Mollie Marcoux ’91, a sports and recreation executive and former two-sport athlete at Princeton, was introduced as the University’s next athletic director in a press conference at Jadwin Gym April 15. Marcoux, who will take the helm as the Ford Family Director of Athletics in August, will be the first woman to lead the department, which includes 38 men’s and women’s varsity teams.
President Eisgruber ’83 made the announcement, hailing Marcoux’s 19 years of experience at Chelsea Piers Management in New York and Connecticut; her time as a coach and administrator at the Lawrenceville School; and her contributions as a student-athlete at Princeton, where she excelled in ice hockey and soccer and graduated cum laude from the history department.
“She is an ideal leader for our athletics program,” Eisgruber said. “She understands, because she has lived it, the commitment that Princeton makes to ensure that the term scholar-athlete bears equal weight on both sides of the hyphen.” Continue reading
Dora Chomiak ’91 has family ties to Ukraine and first traveled to the country in 1989, before her junior year at Princeton, to do research as a politics major. After finishing a senior thesis about local government in Lviv, a city in western Ukraine, she returned to Kiev for three years, working for a center that aimed to incubate independent news organizations following the fall of the Iron Curtain.
Many of Chomiak’s friends in Ukraine continue to work in the news media, including several at Hromadske Radio, a new public-radio network. In the turbulent days that led to the ouster of Ukrainian president Viktor Yanukovych, Chomiak, a New York-based marketing professional, and an American colleague joined with Hromadske Radio journalists to generate support for the network’s programming. A three-week crowd-funding campaign raised more than $17,000; Princeton classmates were among the supporters, she said. Continue reading
Public institutions must regain the confidence of the American people, Paul A. Volcker ’49, former chair of the Federal Reserve, said in a lecture in Robertson Hall on Feb. 7.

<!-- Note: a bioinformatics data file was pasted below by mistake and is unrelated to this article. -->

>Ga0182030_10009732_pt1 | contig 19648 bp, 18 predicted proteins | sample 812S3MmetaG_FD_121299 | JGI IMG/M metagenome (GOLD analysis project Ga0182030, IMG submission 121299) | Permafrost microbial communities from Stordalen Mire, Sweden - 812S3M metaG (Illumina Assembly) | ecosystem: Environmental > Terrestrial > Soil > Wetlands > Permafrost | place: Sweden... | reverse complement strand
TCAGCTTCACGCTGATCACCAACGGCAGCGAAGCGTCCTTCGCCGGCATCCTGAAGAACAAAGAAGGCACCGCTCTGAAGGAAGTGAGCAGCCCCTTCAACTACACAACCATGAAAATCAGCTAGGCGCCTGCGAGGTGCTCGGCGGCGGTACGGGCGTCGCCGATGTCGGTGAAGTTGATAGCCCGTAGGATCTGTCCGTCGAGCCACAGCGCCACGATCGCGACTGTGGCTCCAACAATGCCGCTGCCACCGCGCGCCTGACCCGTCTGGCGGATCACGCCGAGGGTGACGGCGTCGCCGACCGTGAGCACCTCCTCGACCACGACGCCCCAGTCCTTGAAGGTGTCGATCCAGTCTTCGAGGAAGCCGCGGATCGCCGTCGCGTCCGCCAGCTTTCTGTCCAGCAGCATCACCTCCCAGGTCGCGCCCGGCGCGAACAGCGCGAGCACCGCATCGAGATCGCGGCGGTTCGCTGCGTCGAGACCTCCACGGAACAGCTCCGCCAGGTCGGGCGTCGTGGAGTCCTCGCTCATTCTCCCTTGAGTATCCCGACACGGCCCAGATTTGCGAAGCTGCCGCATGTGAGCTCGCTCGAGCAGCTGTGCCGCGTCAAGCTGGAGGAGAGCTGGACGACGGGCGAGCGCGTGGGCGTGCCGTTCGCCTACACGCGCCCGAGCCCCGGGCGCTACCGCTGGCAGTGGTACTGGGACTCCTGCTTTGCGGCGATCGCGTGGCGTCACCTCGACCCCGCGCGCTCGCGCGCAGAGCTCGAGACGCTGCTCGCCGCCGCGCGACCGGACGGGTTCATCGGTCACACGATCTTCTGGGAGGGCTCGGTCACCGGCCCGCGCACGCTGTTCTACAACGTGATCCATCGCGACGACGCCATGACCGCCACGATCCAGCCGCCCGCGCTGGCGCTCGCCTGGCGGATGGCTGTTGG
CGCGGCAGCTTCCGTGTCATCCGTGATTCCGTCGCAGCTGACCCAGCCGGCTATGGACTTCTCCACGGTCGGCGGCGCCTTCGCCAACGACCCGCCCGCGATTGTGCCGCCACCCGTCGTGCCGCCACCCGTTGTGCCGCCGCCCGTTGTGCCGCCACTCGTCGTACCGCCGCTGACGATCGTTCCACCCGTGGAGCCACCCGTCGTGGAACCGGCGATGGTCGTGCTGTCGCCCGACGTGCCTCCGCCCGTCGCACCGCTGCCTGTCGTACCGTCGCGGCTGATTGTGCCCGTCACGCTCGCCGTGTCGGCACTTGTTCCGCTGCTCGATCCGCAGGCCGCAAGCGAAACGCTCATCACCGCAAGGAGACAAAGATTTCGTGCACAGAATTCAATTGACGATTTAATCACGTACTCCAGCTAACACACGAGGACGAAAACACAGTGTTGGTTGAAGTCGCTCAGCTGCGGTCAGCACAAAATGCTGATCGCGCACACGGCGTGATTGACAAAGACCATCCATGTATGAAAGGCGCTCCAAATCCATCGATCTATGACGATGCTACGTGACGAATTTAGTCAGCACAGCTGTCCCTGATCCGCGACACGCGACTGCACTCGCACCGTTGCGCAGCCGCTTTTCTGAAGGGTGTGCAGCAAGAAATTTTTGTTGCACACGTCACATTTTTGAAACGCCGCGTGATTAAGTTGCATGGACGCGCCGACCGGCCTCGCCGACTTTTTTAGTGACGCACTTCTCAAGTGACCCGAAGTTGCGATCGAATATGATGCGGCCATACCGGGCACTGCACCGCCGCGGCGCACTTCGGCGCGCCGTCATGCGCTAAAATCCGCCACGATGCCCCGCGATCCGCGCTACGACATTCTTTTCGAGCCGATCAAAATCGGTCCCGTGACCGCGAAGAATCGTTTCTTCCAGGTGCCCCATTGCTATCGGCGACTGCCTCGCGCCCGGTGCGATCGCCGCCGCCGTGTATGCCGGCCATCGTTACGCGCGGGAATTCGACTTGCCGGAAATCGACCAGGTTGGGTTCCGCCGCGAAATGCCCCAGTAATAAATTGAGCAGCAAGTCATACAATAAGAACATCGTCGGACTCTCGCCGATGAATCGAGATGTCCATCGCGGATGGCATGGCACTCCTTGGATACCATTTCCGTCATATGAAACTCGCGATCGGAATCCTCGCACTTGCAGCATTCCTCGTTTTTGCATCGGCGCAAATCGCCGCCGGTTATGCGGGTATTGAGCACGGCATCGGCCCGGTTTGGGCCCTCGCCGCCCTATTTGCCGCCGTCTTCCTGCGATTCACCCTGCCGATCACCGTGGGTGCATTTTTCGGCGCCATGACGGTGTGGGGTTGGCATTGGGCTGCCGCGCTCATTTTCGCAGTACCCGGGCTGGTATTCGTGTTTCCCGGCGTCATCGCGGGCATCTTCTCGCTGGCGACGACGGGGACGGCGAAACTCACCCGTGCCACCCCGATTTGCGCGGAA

“I’ve never doubted the importance of our public institutions or the need for constant vigilance by our public leaders, by regulation institutions, and by our citizens generally. Today you can sense that those central propositions are questioned,” Volcker said.
Paul A. Volcker ’49 (Photo: Ellis Liang ’15)
With his dry humor, Volcker elicited laughs from the audience even as he critiqued public administration and how universities educate future civil servants. He confessed that he had shied away from making speaking appearances but could not resist an invitation from his alma mater to speak about good governance.
“In that context, my speech can be both definitive and exceedingly short. The current state of our governing bodies is poor. Quite simply, they are not meeting the needs of our citizens. Are there questions?” Volcker said, jokingly.
Transitioning into a more serious tone, Volcker pointed out that while a certain amount of skepticism is an integral part of our government, what was once healthy skepticism has turned into corrosive distrust.
“No democracy — no government of the people, by the people, for the people, in Abraham Lincoln’s stirring words — can flourish or exist if the people themselves have lost confidence in the governing processes,” he said.